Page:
US20130214850A1 - System and method for powering a wireless sensor device - Google Patents

System and method for powering a wireless sensor device Download PDF

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US20130214850A1
US20130214850A1 US13398734 US201213398734A US2013214850A1 US 20130214850 A1 US20130214850 A1 US 20130214850A1 US 13398734 US13398734 US 13398734 US 201213398734 A US201213398734 A US 201213398734A US 2013214850 A1 US2013214850 A1 US 2013214850A1
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soc
wireless sensor
sensor device
coupled
voltage
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US13398734
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US9214196B2 (en )
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Arshan Aga
Yun Yang
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Vital Connect Inc
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VIGILO NETWORKS Inc
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    • GPHYSICS
    • G11INFORMATION STORAGE
    • G11CSTATIC STORES
    • G11C5/00Details of stores covered by G11C11/00
    • G11C5/14Power supply arrangements, e.g. Power down/chip (de)selection, layout of wiring/power grids, multiple supply levels
    • AHUMAN NECESSITIES
    • A61MEDICAL OR VETERINARY SCIENCE; HYGIENE
    • A61BDIAGNOSIS; SURGERY; IDENTIFICATION
    • A61B5/00Detecting, measuring or recording for diagnostic purposes; Identification of persons
    • GPHYSICS
    • G08SIGNALLING
    • G08BSIGNALLING OR CALLING SYSTEMS; ORDER TELEGRAPHS; ALARM SYSTEMS
    • G08B29/00Checking or monitoring of signalling or alarm systems; Prevention or correction of operating errors, e.g. preventing unauthorised operation
    • G08B29/18Prevention or correction of operating errors
    • G08B29/181Prevention or correction of operating errors due to failing power supply
    • AHUMAN NECESSITIES
    • A61MEDICAL OR VETERINARY SCIENCE; HYGIENE
    • A61BDIAGNOSIS; SURGERY; IDENTIFICATION
    • A61B5/00Detecting, measuring or recording for diagnostic purposes; Identification of persons
    • A61B5/0002Remote monitoring of patients using telemetry, e.g. transmission of vital signals via a communication network
    • A61B5/0015Remote monitoring of patients using telemetry, e.g. transmission of vital signals via a communication network characterised by features of the telemetry system
    • A61B5/0024Remote monitoring of patients using telemetry, e.g. transmission of vital signals via a communication network characterised by features of the telemetry system for multiple sensor units attached to the patient, e.g. using a body or personal area network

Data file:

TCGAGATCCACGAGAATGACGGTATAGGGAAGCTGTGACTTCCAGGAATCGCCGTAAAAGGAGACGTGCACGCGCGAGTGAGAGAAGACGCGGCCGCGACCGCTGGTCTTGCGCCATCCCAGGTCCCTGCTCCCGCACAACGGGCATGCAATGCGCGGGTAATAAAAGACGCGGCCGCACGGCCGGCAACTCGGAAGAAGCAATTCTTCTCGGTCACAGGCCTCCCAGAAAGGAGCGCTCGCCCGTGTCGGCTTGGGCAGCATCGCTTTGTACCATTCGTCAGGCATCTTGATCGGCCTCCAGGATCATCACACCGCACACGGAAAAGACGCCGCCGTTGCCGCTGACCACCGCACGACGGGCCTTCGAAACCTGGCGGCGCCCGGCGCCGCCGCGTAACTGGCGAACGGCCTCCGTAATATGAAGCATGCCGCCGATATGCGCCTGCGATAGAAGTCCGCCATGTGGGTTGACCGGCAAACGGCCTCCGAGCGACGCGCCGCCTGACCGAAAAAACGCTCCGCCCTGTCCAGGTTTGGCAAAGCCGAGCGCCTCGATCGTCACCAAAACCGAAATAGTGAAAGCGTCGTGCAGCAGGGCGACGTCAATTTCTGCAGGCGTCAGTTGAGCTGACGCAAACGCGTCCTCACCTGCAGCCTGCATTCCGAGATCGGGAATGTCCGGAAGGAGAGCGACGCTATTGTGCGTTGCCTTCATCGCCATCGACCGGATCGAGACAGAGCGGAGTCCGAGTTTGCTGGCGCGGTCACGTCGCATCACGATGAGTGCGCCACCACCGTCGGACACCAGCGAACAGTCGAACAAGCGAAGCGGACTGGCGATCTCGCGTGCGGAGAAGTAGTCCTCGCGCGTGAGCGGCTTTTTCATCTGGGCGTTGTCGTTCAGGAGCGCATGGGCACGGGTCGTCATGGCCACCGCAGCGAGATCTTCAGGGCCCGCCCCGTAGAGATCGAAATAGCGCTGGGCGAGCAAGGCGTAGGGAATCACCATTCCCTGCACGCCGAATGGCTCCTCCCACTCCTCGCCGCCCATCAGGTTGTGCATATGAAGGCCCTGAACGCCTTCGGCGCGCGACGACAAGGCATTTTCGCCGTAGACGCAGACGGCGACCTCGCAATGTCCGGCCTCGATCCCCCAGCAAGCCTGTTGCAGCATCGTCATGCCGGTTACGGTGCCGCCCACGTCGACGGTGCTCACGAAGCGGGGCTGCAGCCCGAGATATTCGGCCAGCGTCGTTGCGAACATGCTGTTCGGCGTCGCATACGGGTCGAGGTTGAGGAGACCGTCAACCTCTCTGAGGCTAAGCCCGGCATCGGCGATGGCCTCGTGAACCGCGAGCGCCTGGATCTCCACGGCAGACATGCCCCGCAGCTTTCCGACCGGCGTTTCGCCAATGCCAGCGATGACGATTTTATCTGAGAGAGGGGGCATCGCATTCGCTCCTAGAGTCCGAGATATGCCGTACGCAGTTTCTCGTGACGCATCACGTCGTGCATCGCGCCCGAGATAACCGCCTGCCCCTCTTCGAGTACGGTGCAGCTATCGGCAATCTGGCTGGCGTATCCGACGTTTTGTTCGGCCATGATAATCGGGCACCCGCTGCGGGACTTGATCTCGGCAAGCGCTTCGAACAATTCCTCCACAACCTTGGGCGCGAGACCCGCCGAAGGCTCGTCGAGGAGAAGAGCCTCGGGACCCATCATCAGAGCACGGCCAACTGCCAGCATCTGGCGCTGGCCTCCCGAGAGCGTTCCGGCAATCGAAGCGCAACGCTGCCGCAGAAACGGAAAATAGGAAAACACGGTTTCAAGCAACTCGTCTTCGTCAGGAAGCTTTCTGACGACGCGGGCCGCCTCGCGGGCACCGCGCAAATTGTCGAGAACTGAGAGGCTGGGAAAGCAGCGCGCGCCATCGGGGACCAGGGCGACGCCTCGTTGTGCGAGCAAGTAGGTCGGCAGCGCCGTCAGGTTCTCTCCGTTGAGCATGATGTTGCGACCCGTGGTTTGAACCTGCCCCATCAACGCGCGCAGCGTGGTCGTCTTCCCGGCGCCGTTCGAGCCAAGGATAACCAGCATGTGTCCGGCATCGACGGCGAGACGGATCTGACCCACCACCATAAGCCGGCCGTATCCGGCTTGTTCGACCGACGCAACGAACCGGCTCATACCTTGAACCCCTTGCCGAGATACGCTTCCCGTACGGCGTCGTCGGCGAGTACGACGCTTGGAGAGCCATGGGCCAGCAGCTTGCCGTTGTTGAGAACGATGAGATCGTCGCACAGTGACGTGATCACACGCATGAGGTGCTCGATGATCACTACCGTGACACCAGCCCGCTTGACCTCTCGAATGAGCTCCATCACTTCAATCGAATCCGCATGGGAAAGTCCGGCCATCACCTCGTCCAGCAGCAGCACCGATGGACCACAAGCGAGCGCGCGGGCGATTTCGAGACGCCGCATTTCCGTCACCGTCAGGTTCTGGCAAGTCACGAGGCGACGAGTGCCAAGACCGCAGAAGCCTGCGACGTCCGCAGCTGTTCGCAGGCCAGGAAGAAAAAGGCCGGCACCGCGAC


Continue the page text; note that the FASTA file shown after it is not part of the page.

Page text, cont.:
• AHUMAN NECESSITIES
    • A61MEDICAL OR VETERINARY SCIENCE; HYGIENE
    • A61BDIAGNOSIS; SURGERY; IDENTIFICATION
    • A61B5/00Detecting, measuring or recording for diagnostic purposes; Identification of persons
    • A61B5/68Arrangements of detecting, measuring or recording means, e.g. sensors, in relation to patient
    • A61B5/6801Arrangements of detecting, measuring or recording means, e.g. sensors, in relation to patient specially adapted to be attached to or worn on the body surface
    • A61B5/6802Sensor mounted on worn items
    • A61B5/6804Garments; Clothes
    • GPHYSICS
    • G08SIGNALLING
    • G08BSIGNALLING OR CALLING SYSTEMS; ORDER TELEGRAPHS; ALARM SYSTEMS
    • G08B21/00Alarms responsive to a single specified undesired or abnormal operating condition and not elsewhere provided for
    • G08B21/02Alarms for ensuring the safety of persons
    • G08B21/04Alarms for ensuring the safety of persons responsive to non-activity, e.g. of elderly persons
    • G08B21/0438Sensor means for detecting
    • G08B21/0446Sensor means for detecting worn on the body to detect changes of posture, e.g. a fall, inclination, acceleration, gait

Abstract

A system and method for powering a wireless sensor device are disclosed. In a first aspect, the wireless sensor device comprises at least two electrodes configured to be attached to a body and at least two leads coupled to the at least two electrodes. The wireless sensor device also includes a system on chip (SoC) coupled to the at least two leads and a portable power source (Vbatt) coupled to the SoC. When the at least two electrodes are attached to the body, a difference in resistance is measured between the at least two leads by the SoC and the difference in resistance is utilized by the SoC to enable the portable power source to activate the wireless sensor device.

Description

    FIELD OF THE INVENTION
  • The present invention relates generally to wireless sensor devices, and more particularly, to a system and method for powering these wireless sensor devices.
  • BACKGROUND
  • There are wearable sensor devices that are worn by a user in a variety of applications. Hereinafter, these devices will be referred to as wireless sensor devices. Wireless sensor devices are available for a variety of applications including but not limited to behavioral modeling, electronic textiles, and health care monitoring systems. In many of these applications, the wireless sensor devices are attached directly to the user's skin to measure certain data.